The 2020 Baseball Hall of Fame Induction Ceremony has been postponed to July of 2021 due to the COVID-19 pandemic, so we will have to wait another year to see Derek Jeter enter the Hall. In the absence of a ceremony, the next best thing is clearly a debate over what should qualify a player for entry. I attended last year’s ceremony to see the obviously deserving relief pitching legend Mariano Rivera get inducted, but that meant I also watched the far less obviously and arguably wildly undeserving Harold Baines get inducted. Baines was a very good player for a very long time and seems like a good guy, but at no point was he one of the best players in the game. For Baines, Hall of Fame is also a misnomer, as he wasn’t very famous.
Here are some of Baines’ contemporaries who were more famous: Dale Murphy, Don Mattingly, Dwight Gooden, Orel Hershiser. You know what else all those guys have in common? They were much better players than Harold Baines. And do you know which of them are Hall of Famers? None. Here are some other players who are not in the Hall, but who were dominant for a number of years: Tony Oliva, Kenny Lofton, Johan Santana. If the Hall of Fame is to celebrate the legends of the game, well, these guys are all legends. Oliva was twice runner up for MVP and won three batting titles for the Twins. Lofton led the league in stolen bases five times, had the best WAR in the AL in 1994, and actually finished his career with a 68.4 career WAR, which is nearly as high as the average Hall of Fame center fielder WAR of 71.3, yet Lofton received just 3.2% of the Hall of Fame vote in 2013 and was thus dropped from the ballot.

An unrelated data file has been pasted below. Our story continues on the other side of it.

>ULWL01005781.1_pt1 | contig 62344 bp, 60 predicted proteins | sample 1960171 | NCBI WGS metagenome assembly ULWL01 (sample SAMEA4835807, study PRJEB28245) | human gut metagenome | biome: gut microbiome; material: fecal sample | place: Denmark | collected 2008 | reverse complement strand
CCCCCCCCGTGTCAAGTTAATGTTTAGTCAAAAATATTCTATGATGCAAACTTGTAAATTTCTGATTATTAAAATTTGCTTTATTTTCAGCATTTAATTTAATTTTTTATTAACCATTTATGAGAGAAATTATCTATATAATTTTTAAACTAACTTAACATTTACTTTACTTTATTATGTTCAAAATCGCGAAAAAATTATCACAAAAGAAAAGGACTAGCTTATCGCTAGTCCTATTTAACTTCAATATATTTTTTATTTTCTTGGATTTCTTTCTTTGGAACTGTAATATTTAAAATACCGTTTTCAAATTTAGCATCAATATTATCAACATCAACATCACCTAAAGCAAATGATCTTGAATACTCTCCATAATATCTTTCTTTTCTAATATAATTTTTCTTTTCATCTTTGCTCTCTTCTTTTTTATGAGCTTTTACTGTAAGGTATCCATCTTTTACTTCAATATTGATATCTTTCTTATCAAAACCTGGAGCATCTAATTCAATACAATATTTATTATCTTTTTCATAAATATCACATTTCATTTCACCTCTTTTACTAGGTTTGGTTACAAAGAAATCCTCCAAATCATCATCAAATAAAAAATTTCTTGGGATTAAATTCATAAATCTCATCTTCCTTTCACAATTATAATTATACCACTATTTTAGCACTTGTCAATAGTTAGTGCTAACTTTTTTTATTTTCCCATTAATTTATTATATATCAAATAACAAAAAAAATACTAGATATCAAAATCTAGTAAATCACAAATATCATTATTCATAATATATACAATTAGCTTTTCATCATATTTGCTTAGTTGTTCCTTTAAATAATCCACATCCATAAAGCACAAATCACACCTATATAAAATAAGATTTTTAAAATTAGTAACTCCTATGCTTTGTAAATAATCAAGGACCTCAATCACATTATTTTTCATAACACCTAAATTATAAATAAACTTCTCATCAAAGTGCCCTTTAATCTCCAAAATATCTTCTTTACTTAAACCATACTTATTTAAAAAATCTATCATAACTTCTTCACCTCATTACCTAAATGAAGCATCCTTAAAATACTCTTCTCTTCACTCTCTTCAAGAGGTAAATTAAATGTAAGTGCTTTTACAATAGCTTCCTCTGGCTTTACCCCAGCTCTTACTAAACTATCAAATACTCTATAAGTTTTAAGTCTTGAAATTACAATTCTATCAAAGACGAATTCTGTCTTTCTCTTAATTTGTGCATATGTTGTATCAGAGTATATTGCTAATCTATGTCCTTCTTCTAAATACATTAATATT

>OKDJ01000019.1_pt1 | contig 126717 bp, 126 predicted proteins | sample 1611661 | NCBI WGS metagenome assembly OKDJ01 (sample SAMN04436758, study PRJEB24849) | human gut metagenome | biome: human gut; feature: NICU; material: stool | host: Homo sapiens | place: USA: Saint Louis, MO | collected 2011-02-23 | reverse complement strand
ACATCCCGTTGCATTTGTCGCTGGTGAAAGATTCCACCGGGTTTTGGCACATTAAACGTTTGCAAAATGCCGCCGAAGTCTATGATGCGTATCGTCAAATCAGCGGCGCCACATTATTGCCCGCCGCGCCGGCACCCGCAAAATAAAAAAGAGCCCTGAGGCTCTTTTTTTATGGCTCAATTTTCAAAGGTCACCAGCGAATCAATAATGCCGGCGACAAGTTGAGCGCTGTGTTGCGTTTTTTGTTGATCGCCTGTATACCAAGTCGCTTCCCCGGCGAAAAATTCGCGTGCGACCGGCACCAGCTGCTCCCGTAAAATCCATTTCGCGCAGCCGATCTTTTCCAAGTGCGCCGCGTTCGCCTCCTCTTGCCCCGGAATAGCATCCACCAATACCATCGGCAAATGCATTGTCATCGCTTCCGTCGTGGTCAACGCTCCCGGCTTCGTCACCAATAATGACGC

Players like these guys won MVPs and Cy Young Awards and were for a time recognized as the best in the game at what they do. Many of them had their careers shortened or lessened after a time by injuries. Well, perhaps you’ve heard this phrase: “Injuries are part of the game.” If that’s the case, then why punish some of the game’s brightest stars for having not been able to shine brightly for quite so long as some other players simply because they had the bad luck to get hurt? I would argue that if you were one of the best there ever was for a period of five years, you made a mark that deserves serious consideration for the Hall of Fame. Bill Mazeroski is in the Hall of Fame despite a .299 career on-base percentage. He was an excellent defensive second baseman, but the reason his name was even famous before his election is that he won the 1960 World Series with one of the most famous home runs in baseball history. If one great moment can help snag a spot in the Hall of Fame, surely five great years should. While fame alone does not merit putting one in the Hall of Fame, it does seem rather incongruous to enshrine lesser players who weren’t that famous, while leaving out some of the most famous stars who were rightfully celebrated in their primes.